En No they put them down by lowering their social status to that of a womanOn the other hand lesbians are put down by comparing them to men For them lesbians want to be men but they can t because the lack natural virility a virility which is usually connected to genitalia and societal power Lesbians are basically seen as bad impersonators of men lacking true masculinity while gays seem to offend virility by rejecting the default sexual orientation and liking what women like also making them bad impersonators of womenIt boils down to the misconception of They ust Want To Be A to be a Florence Tamagne mentions in her article the gay clubs during different times in history I remember watching a documentary on these secret underground clubs in London usually owned by a woman who takes on the role of Mother In that documentary they explained how men met not only for sex but also to perform a carnevalesue roleplay They dressed up often as women re enacted births with puppets or household utensils and did a bunch of other crazy stuff They shed all form of social and gender norms Probably most of them weren t transgender although I m sure some must have been Putting on a dress and pretending to be a woman was less about wanting to be a woman but about contrasting the harsh norms of Victorian England and the strict image of a true and proper English man It was as much play as it was showing society the middle fingerThe uestion whether some of them thought that their homosexual desire meant they had to be women in other words you can have sex with men without wanting to be a woman is something we can t answer without personal accounts of that time In the end Each Individual Must Have Perceived The Scene And Their Sexuality individual must have perceived the scene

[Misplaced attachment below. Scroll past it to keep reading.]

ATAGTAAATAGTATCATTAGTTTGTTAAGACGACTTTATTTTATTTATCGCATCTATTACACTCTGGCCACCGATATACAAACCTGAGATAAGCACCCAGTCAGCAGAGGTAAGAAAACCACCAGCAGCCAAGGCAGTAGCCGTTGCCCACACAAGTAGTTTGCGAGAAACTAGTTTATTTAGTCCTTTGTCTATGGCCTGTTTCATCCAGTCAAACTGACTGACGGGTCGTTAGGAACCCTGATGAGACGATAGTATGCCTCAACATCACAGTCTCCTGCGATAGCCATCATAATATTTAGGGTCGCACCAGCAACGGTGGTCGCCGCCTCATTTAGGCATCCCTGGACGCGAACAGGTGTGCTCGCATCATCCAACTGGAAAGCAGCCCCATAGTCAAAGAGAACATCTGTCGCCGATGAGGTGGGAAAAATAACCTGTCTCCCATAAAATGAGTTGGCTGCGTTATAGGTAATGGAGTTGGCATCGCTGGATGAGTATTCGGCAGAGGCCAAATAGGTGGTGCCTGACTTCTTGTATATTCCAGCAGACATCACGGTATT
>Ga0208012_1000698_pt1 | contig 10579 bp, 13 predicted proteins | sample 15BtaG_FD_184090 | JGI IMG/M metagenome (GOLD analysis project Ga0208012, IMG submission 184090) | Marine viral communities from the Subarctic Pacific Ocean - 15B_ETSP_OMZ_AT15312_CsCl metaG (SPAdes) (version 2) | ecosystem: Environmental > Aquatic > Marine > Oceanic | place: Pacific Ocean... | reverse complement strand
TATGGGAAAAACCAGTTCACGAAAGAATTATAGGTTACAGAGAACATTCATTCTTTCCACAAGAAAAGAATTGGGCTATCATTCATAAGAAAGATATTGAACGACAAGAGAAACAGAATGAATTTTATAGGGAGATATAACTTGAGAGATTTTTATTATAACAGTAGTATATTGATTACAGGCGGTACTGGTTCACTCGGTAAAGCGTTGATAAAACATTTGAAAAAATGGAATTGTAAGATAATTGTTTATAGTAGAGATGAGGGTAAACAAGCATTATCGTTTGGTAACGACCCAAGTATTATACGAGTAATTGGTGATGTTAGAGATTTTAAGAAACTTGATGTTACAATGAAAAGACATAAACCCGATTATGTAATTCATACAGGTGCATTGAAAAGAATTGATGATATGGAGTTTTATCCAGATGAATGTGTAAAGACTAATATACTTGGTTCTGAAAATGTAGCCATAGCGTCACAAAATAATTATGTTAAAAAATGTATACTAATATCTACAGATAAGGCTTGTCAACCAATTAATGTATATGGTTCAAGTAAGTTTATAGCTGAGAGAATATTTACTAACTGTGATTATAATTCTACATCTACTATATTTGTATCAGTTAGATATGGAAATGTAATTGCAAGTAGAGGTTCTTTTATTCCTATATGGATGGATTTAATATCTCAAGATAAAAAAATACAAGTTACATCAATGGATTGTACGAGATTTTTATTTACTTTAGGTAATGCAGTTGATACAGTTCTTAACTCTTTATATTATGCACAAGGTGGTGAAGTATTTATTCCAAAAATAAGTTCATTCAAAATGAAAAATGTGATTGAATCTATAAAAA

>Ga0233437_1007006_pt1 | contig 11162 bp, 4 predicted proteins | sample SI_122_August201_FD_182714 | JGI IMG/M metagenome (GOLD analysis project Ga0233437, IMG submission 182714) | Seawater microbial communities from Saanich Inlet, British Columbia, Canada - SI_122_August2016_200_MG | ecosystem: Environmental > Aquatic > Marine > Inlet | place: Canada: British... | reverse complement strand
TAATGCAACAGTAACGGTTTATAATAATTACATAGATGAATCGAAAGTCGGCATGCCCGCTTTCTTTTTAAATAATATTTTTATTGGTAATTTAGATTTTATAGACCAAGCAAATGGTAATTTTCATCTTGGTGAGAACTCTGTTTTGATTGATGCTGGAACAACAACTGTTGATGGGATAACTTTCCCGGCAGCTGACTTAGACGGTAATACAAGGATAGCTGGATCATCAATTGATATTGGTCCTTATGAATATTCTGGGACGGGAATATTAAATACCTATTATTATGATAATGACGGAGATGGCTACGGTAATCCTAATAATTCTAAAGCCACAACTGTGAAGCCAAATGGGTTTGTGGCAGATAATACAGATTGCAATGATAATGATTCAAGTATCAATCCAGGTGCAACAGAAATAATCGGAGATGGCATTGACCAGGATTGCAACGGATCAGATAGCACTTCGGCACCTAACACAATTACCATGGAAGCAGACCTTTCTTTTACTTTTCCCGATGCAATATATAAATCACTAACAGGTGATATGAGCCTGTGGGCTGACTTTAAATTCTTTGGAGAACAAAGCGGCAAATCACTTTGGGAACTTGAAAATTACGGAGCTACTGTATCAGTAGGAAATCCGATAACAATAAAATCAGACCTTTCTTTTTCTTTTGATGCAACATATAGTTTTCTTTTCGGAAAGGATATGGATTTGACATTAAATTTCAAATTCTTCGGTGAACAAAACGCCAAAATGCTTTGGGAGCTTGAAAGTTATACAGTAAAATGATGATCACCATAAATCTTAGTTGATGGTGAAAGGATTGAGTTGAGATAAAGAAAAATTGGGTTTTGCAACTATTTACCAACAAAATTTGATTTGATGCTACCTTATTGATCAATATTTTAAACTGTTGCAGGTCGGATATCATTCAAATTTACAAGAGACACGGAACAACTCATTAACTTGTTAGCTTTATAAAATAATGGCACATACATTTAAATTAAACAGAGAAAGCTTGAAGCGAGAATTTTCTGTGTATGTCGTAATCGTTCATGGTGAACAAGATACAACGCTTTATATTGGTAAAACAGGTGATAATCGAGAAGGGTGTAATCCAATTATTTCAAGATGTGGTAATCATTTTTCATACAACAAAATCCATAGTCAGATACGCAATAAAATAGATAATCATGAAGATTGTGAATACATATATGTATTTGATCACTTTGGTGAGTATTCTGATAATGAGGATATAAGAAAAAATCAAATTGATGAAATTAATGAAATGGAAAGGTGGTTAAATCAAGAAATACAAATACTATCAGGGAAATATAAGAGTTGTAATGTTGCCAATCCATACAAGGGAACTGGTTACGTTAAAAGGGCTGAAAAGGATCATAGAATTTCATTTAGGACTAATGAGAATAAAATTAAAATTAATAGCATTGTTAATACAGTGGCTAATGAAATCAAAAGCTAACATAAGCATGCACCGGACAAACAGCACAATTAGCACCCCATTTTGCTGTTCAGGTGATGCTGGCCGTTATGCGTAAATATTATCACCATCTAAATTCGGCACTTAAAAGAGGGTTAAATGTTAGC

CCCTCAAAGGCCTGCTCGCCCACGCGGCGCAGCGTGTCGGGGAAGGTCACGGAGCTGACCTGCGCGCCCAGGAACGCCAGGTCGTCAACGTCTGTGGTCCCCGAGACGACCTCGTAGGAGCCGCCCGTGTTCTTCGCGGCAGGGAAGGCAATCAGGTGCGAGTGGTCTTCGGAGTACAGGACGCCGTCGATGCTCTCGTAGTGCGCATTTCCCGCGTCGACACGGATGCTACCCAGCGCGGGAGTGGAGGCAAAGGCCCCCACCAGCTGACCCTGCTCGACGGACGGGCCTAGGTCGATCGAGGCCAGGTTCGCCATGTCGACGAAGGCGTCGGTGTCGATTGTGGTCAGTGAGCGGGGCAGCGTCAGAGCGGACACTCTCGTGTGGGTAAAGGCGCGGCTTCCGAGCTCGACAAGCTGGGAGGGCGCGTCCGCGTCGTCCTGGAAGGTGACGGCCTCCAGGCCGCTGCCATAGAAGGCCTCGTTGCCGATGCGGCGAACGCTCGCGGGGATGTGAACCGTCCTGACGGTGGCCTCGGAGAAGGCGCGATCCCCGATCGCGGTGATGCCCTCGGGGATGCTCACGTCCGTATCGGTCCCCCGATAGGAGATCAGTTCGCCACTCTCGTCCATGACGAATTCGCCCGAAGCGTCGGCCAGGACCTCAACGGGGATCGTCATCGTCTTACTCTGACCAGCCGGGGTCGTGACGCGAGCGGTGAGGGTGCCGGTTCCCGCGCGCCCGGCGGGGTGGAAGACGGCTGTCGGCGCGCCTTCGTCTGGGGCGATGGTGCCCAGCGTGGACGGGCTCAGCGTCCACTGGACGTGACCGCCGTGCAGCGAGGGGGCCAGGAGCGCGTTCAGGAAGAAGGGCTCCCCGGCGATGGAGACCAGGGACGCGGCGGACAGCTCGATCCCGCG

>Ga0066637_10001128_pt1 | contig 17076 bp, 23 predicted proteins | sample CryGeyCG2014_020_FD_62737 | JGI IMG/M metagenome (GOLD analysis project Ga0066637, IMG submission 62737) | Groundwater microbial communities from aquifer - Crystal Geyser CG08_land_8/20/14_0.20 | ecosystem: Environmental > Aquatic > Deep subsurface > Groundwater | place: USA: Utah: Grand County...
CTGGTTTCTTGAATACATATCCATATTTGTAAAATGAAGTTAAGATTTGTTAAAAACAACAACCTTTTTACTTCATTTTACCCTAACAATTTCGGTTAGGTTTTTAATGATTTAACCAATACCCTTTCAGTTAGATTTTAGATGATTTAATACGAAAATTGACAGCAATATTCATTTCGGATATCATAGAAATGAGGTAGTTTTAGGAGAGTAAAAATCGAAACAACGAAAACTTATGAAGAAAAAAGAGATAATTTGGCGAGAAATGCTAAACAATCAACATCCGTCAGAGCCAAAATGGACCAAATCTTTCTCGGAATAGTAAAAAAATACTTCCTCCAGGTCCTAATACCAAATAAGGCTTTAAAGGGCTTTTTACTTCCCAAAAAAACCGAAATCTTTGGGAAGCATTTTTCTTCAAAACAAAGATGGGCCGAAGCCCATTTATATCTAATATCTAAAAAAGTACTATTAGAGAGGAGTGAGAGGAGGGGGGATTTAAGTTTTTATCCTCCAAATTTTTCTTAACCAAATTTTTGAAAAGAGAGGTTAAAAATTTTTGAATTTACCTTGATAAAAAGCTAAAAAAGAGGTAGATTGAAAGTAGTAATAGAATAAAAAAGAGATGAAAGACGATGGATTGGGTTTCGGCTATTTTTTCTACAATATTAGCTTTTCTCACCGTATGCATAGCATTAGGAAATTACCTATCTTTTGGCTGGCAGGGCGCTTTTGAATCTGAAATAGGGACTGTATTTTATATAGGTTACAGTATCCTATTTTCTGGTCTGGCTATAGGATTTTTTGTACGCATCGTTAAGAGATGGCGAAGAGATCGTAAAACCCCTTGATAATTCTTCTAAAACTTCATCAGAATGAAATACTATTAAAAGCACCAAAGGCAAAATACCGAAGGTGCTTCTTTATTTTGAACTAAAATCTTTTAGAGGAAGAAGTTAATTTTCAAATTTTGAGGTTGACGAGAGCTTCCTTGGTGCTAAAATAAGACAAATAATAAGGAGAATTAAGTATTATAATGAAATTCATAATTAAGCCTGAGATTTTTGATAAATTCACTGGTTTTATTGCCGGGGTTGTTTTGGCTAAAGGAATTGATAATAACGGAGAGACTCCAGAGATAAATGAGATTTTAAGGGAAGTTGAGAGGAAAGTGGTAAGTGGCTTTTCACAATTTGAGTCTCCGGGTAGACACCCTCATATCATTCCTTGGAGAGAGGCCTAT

*and their sexuality *their sexuality point is brought up by the author one I also thought about MtF transgender are talked about than FtM The short answer Tamagne gives is sexualization of women in media and societyI think I have to agree with this Becoming a woman seems to be way scandalous and I think a big part is even though many probably don t consciously get it being a woman puts you in a huge disadvantage It s probably seen as men choosing to be the weaker sex the sex that is inferior because we have less power authority etc Becoming a woman makes you weak although I have to point out transwomen don t become women they are women the body they were born with is Her Story: Women in Christian Tradition just not the one fitting their gender I m talking from the POV of society here and vulnerable In fact all eyes are on the transwoman does she look feminine enough Is she convincingly female How pretty is sheI fear transmen especially those who don t fully transition or are about to are still perceived as women hence the disinterest in them And probably it s also not so interesting because they become the powerful sexIust thought how interesting it was when Caitlyn Jenner transitioned The moment she presented herself on the cover of a magazine dressed in a bodice the world instantly talked about her in terms of beauty and her sexiness It was about what a convincing SEXY woman she was And convincing means to look and present oneself in a certain fashionOn to another topic How gay culture re appropriated the image of hypermasculinity It s really interesting how gays took that image and still showcased their sexuality It was provocative and challenging I m really interested in this subculture because it has created some very interesting art Think of Tom of Finland I encourage you to read into this subculture of the gay community it s fascinating But be warned some artists are very graphic There is also a Japanese manga genre with this kind of style called bara which literally means rose Funny how such Virility was challenged during the Enlightenment its preeminence was restored by social forms of male bonding in the nineteenth century Models and codes of virility are chipped away by pacifist feminist and gay rights movements during the next hundred years; twentieth century conceptions of maleness embody a virility on edge which adds a fascinating new dimension to our understanding of hi. ,